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EU sugar beet yields plunge to decade-low in 2021 on poor weather and pesticide ban

December 2, 2021

1 mins read

European sugar beet area is projected to fall from 1.6 m ha in 2017/18 (the first year since the production quotas were abolished), to 1.45 m ha and 1.4 m ha in 2020/21 and 2021/22 respectively. Aside from the end of quotas, the EU also implemented the ban on neonicotinoids (NNI) pest seed treatments. Additionally, two seasons of poor weather conditions – heatwave and aridity in 2020/21, followed by frost and dry conditions in the 2021/22 planting season – caused yields to plunge. Some regions that had sown beet without NNIs were forced to contend with pests and diseases.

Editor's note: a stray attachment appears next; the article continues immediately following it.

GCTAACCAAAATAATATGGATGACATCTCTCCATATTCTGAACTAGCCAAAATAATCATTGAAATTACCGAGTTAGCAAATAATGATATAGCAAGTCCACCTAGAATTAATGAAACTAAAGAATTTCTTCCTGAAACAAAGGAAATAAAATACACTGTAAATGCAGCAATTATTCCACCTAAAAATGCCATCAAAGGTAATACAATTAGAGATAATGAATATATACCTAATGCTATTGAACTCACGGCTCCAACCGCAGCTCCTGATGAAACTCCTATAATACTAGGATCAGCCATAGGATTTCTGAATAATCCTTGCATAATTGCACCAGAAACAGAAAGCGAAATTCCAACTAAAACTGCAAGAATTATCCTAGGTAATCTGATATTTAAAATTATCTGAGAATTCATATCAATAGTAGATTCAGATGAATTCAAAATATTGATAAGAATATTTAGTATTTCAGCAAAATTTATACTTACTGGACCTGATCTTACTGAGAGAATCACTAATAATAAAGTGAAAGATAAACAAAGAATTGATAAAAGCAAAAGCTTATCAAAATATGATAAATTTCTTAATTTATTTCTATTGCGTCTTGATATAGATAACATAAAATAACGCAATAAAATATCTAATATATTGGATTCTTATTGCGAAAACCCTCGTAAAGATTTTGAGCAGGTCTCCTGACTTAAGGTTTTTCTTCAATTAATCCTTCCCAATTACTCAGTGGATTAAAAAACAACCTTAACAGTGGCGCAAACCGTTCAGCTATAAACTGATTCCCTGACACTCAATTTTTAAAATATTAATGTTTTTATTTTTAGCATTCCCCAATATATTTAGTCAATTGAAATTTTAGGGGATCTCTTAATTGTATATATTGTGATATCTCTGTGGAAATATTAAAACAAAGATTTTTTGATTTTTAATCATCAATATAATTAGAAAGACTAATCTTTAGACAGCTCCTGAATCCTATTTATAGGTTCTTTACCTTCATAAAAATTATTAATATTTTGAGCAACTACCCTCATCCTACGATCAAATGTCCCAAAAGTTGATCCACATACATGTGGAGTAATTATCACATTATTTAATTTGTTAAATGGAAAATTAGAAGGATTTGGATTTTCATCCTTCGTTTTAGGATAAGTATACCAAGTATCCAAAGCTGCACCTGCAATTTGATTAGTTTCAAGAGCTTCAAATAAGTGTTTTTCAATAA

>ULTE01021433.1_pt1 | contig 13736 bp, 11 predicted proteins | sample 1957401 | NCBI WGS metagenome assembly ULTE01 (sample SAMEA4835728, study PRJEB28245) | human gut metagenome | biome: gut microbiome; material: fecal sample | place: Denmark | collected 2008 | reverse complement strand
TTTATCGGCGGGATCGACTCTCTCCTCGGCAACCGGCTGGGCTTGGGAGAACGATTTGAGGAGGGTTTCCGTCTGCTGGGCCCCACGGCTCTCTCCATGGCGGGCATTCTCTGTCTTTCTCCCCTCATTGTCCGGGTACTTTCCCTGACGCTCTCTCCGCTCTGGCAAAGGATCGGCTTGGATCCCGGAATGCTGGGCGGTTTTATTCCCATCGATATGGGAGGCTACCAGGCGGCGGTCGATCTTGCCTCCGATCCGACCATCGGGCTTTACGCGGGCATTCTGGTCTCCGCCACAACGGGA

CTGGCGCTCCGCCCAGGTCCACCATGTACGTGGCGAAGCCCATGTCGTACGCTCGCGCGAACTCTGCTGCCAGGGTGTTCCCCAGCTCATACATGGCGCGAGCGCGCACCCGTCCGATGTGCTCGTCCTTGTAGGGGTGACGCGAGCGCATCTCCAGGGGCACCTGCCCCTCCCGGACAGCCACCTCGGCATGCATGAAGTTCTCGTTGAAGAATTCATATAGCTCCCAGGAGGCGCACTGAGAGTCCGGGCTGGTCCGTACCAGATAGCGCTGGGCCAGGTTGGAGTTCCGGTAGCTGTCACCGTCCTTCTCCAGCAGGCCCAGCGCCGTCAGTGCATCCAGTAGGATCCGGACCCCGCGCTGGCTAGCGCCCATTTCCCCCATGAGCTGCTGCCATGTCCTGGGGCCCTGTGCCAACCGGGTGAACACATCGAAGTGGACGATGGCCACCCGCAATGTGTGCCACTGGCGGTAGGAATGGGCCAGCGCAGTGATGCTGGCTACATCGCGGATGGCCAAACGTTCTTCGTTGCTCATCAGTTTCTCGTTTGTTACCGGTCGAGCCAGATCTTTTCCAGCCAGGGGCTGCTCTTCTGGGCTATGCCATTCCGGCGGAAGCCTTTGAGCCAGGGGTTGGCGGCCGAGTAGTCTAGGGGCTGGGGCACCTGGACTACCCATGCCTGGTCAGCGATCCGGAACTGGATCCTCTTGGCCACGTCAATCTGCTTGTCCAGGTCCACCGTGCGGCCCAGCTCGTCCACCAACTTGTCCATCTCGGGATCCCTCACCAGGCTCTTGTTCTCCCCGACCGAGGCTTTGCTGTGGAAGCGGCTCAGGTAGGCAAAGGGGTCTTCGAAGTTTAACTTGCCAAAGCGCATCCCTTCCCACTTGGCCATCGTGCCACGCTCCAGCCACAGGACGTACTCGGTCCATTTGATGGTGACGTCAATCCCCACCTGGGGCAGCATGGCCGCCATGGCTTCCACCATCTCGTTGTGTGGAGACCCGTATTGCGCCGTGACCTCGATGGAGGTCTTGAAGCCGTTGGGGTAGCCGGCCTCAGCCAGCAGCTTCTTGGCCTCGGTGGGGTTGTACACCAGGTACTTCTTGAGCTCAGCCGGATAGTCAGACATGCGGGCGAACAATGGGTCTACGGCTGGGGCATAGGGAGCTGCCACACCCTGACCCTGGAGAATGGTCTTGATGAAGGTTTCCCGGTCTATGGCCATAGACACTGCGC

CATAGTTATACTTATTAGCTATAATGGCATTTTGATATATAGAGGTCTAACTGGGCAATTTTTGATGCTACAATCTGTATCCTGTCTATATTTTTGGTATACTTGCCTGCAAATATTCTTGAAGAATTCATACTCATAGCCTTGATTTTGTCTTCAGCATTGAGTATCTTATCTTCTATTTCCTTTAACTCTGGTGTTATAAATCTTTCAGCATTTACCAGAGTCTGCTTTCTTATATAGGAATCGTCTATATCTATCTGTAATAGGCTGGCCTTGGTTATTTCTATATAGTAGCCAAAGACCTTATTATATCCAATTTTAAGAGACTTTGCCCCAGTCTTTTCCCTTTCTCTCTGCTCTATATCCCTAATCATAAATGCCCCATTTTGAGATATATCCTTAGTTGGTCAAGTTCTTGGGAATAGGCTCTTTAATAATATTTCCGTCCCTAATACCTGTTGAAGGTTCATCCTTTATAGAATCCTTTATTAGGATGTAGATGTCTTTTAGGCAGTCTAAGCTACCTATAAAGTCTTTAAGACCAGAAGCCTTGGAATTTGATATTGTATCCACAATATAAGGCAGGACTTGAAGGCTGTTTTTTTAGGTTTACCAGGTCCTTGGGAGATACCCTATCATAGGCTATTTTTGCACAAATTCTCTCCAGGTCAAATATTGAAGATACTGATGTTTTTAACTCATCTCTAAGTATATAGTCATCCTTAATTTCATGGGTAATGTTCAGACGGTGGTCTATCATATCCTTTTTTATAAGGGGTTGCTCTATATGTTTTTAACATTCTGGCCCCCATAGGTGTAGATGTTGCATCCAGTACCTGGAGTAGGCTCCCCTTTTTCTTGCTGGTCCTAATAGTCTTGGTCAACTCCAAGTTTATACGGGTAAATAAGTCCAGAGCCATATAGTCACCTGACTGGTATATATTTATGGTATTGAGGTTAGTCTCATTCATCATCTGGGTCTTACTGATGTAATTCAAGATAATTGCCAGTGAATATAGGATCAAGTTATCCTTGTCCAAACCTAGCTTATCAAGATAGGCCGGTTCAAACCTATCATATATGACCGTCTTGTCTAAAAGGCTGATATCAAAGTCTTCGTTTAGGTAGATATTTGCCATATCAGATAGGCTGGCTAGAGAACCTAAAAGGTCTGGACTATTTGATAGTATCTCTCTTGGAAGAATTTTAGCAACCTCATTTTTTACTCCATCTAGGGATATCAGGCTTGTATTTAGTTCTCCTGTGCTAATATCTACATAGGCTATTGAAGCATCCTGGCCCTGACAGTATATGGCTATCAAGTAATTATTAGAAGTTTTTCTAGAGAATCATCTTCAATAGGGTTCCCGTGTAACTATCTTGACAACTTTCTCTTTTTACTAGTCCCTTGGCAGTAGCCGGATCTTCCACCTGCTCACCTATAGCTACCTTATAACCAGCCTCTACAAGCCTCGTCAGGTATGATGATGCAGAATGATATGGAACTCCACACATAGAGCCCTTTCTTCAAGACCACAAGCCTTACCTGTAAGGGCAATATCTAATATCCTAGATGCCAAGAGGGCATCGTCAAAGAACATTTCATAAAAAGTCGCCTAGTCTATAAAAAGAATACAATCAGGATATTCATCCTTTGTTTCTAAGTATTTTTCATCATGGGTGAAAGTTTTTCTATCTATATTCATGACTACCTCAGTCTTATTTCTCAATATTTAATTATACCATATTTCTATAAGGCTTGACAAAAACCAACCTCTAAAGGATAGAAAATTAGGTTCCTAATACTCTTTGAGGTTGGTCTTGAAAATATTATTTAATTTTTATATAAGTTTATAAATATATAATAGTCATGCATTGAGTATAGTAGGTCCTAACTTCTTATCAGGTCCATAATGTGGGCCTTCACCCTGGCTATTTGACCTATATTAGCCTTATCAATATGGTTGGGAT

Average EU+UK yields plunged to a decade low of 10.1 t/ha in 2020/21. France, the largest regional beet producer, was the most affected region with 9.3 t/ha yields, from almost 12 t/ha immediately following the quota ban. This is almost 27% below the five-year European average according to the European Beet Growers association (CIBE). However, a slight relaxation of the NNI ban (CIBE) estimates NNI treated seeds would comprise 50% of total beet area in 2021, compared to 25% in 2020. Regular rainfall and moderate temperatures of this summer have been beneficial to crop growth, although insufficient sunshine in some regions has stunted the sugar content of the root. Average beet yields are forecast to rebound to approximately 11.3 t/ha, despite lower planted hectarage. Based on higher expected yields and despite lower planted area, European production is forecast to increase by 1.1m tonnes (7.12%) y-o-y in 2020/21 to 16.5 m tonnes.



Ibi Idoniboye
Ibi Idoniboye

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